FOURTH SECTION

PARTIAL DECISION

AS TO THE ADMISSIBILITY OF

Application no. 23755/03 
by Maksymilian MACIEJEWSKI 
against Poland

The European Court of Human Rights (Fourth Section), sitting on 18 October 2005 as a Chamber composed of:

Sir Nicolas Bratza, President
 Mr G. Bonello
 Mr M. Pellonpää
 Mr K. Traja
 Mr L. Garlicki
 Mr J. Borrego Borrego, 
 Ms L. Mijović, judges
and Mr M. O’Boyle, Section Registrar,

Having regard to the above application lodged on 11 July 2003,

Having regard to the decision to apply Article 29 § 3 of the Convention and examine the admissibility and merits of the case together.

Having deliberated, decides as follows:

THE FACTS

The applicant, Mr Maksymilian Maciejewski, is a Polish national, who was born in 1961 and lives in Gdańsk, Poland.

A.  The circumstances of the case

The facts of the case, as submitted by the applicant, may be summarised as follows.

On 31 March 1999 the applicant was arrested by the police on suspicion of having committed armed robbery. On 1 April 1999 the Gdańsk District Court (Sąd Rejonowy) ordered that he be detained on remand in view of the reasonable suspicion that he had committed the offences with which he had been charged (charges of armed robbery and possessing a firearm without a licence). It also considered that there was a risk that the applicant might go into hiding or tamper with evidence or obstruct the proceedings by other unlawful means. Later, several other persons were detained and charged in connection with the same set of offences.

In the course of investigation, the applicant’s detention was prolonged several times.

On 24 June 1999 the Gdańsk Regional Court (Sąd Okręgowy) prolonged the applicant’s detention until 30 September 1999. The Court relied on the need to obtain and secure further evidence.

On 15 September 1999 the Gdańsk Court of Appeal (Sąd Apelacyjny) prolonged the applicant’s detention until 31 December 1999, reiterating the grounds previously given for his detention and adding that the measure was also justified by the severity of the anticipated sentence.

On 8 December 1999 the Gdańsk Court of Appeal extended his detention until 30 March 2000, relying on the grounds previously given for his detention. It stressed the need to obtain and secure further expert evidence. The court also held that it was necessary to inspect the scene of the crime.

On 30 March 2000 the Supreme Court (Sąd Nawyższy), on an application from the Prosecutor General (Prokurator Generalny), extended the applicant’s detention until 30 June 2000. It found that the strong suspicion against him of having committed the serious offences with which he had been charged, the severity of the anticipated sentence and the risk of his tampering with evidence justified holding him in custody. It also relied on the complexity of the case.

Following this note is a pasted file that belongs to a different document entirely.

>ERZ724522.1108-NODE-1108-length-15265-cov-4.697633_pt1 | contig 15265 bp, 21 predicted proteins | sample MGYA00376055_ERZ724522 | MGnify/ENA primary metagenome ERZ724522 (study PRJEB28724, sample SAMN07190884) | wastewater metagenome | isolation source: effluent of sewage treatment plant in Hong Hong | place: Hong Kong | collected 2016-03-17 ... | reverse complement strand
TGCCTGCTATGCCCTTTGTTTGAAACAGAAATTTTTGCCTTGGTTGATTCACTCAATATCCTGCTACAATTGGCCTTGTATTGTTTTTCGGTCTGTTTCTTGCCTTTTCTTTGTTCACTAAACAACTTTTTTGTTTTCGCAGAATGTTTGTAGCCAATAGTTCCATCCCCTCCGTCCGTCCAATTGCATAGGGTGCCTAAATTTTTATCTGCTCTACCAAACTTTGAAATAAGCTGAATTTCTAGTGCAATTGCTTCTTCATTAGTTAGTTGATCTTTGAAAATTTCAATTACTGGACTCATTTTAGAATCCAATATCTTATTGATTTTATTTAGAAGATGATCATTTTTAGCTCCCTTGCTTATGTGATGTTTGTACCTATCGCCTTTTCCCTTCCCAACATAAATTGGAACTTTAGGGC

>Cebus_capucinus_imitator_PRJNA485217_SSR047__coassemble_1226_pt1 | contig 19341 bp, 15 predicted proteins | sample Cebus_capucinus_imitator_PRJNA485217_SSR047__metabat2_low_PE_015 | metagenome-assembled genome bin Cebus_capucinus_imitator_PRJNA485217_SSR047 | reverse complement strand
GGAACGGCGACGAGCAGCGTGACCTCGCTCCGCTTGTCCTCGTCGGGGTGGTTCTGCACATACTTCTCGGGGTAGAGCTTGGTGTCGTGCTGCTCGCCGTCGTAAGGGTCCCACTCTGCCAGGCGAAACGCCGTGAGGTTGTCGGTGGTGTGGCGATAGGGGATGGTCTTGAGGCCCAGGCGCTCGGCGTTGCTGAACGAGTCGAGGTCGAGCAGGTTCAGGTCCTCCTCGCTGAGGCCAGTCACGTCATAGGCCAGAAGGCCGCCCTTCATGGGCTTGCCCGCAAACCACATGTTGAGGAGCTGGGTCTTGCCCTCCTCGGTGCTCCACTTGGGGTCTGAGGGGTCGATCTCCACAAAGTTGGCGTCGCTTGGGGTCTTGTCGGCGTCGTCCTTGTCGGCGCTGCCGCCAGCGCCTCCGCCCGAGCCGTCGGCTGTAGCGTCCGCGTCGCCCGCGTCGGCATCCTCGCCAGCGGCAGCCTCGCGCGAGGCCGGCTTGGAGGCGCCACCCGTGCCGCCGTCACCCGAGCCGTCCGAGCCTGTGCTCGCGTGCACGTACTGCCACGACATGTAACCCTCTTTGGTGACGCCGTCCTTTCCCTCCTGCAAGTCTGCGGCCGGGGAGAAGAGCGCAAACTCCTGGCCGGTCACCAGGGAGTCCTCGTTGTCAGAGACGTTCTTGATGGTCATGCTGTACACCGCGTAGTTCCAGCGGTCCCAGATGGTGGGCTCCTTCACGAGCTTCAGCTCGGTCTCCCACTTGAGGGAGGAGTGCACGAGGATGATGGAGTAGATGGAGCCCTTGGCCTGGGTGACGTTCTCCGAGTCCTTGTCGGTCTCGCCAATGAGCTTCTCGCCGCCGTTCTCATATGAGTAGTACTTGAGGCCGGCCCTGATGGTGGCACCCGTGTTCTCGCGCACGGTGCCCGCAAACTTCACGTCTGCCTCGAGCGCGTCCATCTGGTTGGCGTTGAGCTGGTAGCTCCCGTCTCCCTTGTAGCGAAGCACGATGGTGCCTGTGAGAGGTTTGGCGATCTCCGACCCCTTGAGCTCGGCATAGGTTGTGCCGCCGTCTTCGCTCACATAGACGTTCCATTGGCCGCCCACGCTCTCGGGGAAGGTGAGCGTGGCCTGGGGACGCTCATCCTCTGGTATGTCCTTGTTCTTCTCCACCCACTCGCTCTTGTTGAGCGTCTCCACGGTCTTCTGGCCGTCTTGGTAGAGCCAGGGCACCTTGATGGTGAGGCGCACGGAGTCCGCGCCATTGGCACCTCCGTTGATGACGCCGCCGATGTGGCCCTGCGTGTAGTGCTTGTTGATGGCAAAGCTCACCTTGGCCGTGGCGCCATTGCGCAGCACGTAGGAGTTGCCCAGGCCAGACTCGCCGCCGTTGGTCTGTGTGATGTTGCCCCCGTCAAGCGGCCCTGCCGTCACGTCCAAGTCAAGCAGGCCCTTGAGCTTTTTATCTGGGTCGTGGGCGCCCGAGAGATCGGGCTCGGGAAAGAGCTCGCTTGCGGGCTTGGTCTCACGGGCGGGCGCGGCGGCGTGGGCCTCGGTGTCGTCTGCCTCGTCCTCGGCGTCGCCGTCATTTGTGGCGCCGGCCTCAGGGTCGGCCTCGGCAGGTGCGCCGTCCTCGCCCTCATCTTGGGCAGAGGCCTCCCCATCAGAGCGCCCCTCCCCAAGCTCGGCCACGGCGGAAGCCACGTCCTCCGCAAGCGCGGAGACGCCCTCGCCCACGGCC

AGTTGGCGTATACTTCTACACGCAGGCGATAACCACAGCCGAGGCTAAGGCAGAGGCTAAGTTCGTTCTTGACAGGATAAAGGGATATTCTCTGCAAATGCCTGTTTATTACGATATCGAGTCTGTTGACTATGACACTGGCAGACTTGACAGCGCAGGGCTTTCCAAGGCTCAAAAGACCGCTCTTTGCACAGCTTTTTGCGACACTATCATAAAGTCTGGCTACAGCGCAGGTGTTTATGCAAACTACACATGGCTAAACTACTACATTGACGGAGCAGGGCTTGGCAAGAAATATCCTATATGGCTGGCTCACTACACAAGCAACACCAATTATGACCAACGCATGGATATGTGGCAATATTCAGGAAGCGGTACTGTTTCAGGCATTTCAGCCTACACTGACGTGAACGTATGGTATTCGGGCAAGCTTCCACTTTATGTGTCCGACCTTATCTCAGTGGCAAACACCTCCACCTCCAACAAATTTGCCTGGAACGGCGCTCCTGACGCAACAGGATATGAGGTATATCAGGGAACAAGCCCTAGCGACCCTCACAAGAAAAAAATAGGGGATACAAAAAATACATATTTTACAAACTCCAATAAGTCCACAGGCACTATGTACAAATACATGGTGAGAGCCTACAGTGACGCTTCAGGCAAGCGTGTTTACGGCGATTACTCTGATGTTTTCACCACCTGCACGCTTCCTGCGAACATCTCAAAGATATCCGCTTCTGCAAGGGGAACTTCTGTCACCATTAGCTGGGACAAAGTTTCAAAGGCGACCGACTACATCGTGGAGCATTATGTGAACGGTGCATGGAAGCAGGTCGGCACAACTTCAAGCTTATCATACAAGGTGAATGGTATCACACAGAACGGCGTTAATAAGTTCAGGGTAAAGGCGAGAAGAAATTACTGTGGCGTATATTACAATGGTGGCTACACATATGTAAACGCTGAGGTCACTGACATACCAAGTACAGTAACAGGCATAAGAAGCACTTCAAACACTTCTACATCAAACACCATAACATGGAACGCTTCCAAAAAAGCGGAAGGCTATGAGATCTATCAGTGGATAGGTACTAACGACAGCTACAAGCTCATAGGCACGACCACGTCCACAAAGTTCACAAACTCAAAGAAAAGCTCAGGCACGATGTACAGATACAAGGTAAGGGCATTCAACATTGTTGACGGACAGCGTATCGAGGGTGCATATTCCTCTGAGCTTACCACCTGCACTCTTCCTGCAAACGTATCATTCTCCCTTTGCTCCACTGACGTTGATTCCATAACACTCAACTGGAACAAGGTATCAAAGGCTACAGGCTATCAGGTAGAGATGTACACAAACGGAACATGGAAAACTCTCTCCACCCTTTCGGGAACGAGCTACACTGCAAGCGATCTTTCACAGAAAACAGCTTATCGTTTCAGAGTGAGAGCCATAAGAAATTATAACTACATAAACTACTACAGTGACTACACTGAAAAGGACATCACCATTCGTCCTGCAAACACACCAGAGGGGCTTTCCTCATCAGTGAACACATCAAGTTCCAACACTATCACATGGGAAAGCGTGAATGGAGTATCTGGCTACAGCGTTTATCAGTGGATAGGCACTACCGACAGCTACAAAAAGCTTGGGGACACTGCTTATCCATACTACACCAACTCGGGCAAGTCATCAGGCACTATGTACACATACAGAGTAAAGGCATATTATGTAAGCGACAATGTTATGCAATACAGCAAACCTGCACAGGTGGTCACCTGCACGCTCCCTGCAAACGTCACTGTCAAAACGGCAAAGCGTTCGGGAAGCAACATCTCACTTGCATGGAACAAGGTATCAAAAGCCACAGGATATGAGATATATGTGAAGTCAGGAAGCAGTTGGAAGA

On 24 May 2000 the Supreme Court prolonged the applicant’s detention until 15 December 2000, repeating the grounds that had been given in the previous decisions.

On 13 December 2000 the Gdańsk Court of Appeal extended the applicant’s and his 8 co-suspects’ detention pending investigation until 31 March 2001. On 7 March 2001 it ordered that the applicant be held in detention until 31 May 2001. It relied on the grounds stated in the previous decisions.

In the meantime, between 22 January and 16 February 2001, the applicant had been granted access to the case-file. On 21 February 2001 the applicant complained to the Regional Prosecutor that it was impossible for him to read all the materials within the time allowed.

On 24 April 2001 the case-file was made available to him.

On 15 May 2001 the applicant was indicted before the Gdańsk Regional Court. The bill of indictment listed 120 charges of attempted homicide and armed robbery, brought against the 19 accused, who were all detained on remand. The case-file comprised of 120 volumes.

Since on 30 March 2001 the applicant’ s detention reached the statutory time-limit of two years laid down in Article 263 § 3 of the Code of Criminal Procedure (Kodeks postepowania karnego), further prolongation of his detention was ordered by the Gdańsk Court of Appeal. The relevant decisions were given on 23 May and 24 October 2001, 13 March, 11 September and 18 December 2002 and on 25 June and 17 December 2003 and 23 June 2004. On the last of those dates, the Court of Appeal prolonged the applicant’s detention until 31 December 2004.

On 15 December 2004 the Gdańsk Court of Appeal prolonged the applicant’s detention until 31 March 2005. On 30 March 2005 it extended his detention until 30 June 2005.

In all those decisions the Court of Appeal stated that the grounds originally given for the applicant’s detention were still valid. It especially relied on the need to secure the proper conduct of the proceedings and stressed the complex nature of the case.

During the proceedings the applicant filed numerous but unsuccessful applications for release and applied, likewise unsuccessfully, against the decisions prolonging his detention.

It appears that the applicant is still in detention pending trial.

B.  Relevant domestic law and practice

1.  Preventive measures, including detention on remand

(a)  The Code of Criminal Procedure 1969

The Code of Criminal Procedure 1969, which remained in force until 1 September 1998, listed as preventive measures, inter alia, detention on remand, bail and police supervision. Article 209 of the Code, which set out general grounds justifying the imposition of preventive measures, provided as follows: